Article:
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Container gardens
August 7, 2012 1:26 PM   Subscribe

Is coarse sand a cheap alternative to perlite, coconut coir or vermiculite when you want to use it in container garden?

I usually mix peat moss and compost in my container garden. This mix compresses by the end of the season. Is there a less expensive material that would work better?
posted by boby to Home & Garden (8 answers total)
 
No. Those other ingredients are mainly there to increase water retention, which is important in container gardening. Sharp sand (or better still, grit) will improve drainage, which is kind of the opposite; it's useful for cuttings or other purposes where there's a danger of plant material rotting due to waterlogging.
posted by pipeski at 1:40 PM on August 7, 2012 [2 favorites]


I might be off-base here but it stands to reason that you might be able to use pine straw or some other fairly neutral, small-piece mulch to bulk out the soil, improve aeration, and slow decomposition without affecting water retention as much as sand or grit. I *think* it's quite cheap and would be unlikely to harm your plants. Hopefully someone else will know better.
posted by Scientist at 2:18 PM on August 7, 2012 [1 favorite]


Those things you listed are what you want to use , not sand.
They not only retain water, but allow expansion in the soil to help promote root growth by adding space for air as well.
posted by handbanana at 2:22 PM on August 7, 2012


Those other ingredients are mainly there to increase water retention, which is important in container gardening.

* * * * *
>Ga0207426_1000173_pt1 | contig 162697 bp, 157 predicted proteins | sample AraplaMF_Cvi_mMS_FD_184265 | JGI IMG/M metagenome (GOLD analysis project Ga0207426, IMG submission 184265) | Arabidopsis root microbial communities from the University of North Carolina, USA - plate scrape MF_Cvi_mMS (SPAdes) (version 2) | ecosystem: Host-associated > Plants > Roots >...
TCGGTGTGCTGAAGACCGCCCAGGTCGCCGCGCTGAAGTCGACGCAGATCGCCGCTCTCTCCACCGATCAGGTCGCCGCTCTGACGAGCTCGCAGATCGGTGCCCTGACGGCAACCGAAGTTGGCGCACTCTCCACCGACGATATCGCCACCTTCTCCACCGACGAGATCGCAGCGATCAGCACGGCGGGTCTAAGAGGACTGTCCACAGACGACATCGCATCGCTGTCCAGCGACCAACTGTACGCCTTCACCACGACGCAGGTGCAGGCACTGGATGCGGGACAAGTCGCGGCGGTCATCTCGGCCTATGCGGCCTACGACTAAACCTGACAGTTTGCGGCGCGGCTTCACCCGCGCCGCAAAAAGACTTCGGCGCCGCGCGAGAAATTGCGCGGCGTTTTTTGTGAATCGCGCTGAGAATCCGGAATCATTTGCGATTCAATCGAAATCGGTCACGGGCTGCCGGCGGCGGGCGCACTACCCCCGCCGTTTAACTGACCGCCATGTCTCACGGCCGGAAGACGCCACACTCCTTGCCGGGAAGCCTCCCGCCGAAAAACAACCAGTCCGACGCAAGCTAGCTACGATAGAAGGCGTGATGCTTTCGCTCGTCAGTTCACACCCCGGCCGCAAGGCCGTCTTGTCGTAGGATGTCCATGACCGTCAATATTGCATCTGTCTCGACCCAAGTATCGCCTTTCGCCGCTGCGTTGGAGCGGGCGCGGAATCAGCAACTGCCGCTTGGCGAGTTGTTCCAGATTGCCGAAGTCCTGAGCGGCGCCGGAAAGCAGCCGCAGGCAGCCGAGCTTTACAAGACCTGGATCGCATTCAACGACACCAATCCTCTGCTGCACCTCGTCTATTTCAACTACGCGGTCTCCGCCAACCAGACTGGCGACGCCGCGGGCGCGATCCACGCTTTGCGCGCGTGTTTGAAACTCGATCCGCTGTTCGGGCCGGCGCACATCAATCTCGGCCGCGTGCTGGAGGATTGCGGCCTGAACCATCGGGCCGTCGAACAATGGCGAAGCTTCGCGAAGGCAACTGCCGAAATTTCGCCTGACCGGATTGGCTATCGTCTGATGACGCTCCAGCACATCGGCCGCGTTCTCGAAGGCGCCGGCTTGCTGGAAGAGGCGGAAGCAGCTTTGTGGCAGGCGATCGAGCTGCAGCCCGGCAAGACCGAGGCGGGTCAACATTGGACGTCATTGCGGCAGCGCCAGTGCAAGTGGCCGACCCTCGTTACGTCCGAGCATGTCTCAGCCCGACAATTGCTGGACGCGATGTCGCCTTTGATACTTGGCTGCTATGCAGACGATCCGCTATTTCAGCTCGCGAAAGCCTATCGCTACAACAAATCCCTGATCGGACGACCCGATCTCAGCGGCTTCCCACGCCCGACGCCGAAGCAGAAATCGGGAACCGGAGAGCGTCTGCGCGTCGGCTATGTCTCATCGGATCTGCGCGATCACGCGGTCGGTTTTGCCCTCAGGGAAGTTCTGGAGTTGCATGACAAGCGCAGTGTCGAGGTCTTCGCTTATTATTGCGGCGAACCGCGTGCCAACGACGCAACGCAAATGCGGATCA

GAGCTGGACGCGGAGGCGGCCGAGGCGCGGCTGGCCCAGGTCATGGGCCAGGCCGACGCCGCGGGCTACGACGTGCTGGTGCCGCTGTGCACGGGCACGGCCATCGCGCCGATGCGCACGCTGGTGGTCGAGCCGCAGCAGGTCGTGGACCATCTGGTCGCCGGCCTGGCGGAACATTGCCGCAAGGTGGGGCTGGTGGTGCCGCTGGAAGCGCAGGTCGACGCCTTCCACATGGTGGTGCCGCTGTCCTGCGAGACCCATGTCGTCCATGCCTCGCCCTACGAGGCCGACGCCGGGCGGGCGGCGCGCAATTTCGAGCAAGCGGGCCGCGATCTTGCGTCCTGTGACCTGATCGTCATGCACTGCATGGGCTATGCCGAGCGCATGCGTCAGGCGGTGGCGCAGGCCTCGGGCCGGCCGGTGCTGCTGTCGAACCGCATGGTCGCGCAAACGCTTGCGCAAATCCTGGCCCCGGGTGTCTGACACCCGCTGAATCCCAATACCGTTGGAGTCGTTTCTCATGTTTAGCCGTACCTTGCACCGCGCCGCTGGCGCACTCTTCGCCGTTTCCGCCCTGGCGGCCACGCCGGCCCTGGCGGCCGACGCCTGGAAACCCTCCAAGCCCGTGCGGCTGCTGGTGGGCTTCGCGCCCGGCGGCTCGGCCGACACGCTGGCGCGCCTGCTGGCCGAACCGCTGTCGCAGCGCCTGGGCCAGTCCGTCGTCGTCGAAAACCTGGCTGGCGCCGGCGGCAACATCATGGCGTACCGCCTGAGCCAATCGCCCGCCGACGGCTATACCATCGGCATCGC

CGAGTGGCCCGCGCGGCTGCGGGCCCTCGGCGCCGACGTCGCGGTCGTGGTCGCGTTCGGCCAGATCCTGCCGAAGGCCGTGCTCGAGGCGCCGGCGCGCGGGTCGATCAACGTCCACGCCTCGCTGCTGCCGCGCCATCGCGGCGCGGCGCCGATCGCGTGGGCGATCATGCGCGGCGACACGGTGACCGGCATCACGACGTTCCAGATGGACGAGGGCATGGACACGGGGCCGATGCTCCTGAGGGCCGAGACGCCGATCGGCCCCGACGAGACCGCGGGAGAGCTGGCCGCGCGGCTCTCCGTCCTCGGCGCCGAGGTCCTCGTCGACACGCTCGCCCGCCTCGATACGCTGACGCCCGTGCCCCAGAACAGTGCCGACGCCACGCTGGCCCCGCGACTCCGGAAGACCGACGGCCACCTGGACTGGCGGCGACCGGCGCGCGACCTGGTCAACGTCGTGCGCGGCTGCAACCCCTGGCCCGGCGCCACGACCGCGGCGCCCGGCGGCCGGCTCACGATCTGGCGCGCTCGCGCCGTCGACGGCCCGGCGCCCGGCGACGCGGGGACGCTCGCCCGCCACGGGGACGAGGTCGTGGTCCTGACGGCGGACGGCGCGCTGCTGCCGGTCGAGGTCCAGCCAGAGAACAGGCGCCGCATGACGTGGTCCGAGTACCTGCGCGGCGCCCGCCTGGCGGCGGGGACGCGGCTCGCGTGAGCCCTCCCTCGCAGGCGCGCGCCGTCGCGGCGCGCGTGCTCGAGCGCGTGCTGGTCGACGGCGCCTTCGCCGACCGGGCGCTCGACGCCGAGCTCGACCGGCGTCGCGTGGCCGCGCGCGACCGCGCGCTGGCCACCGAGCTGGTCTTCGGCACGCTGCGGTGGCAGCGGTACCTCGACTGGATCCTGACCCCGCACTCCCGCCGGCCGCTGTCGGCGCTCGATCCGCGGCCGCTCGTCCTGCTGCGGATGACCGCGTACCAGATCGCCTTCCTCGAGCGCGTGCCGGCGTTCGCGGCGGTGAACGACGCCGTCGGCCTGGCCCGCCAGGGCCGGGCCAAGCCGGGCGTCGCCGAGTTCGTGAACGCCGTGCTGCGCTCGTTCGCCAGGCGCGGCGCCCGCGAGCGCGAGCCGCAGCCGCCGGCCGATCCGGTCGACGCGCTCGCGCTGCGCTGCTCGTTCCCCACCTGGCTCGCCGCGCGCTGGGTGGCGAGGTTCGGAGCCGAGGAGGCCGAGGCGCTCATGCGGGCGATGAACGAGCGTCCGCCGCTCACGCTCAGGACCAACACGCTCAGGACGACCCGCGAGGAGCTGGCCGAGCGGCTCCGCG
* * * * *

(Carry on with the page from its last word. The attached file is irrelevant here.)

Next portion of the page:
This is actually wrong. Perlite and vermiculite, in particular, aren't great for water retention. They are mainly there to make for a light and airy soil, and to resist soil compaction. That is something important for root development. Coarse sand will not help with that, but there are other things, like leaf mold, that will. Coconut coir, in my experience, goes a long way.
posted by OmieWise at 3:10 PM on August 7, 2012 [2 favorites]


Shredded expanded polystyrene packaging is inert and has many if the structural properties of vermiculite. It has no water retention at all though. Chopped packing peanuts is another option.
posted by cromagnon at 4:22 PM on August 7, 2012


Perlite and vermiculite, in particular, aren't great for water retention.


This is actually half-wrong. Vermiculite does help retain water.
posted by ecourbanist at 9:33 PM on August 7, 2012


Some sort of bark mulch?
I use fir fines in a lot of soil mixes, mostly with mushroom compost.
Good to bulk up soil, and improve aeration.
posted by St. Sorryass at 2:04 AM on August 8, 2012


Thanks for all the advice. I think I'll give coconut coir a try for a few containers next year. It seems to last the longest and be the least expensive by volume.
posted by boby at 5:30 AM on August 8, 2012


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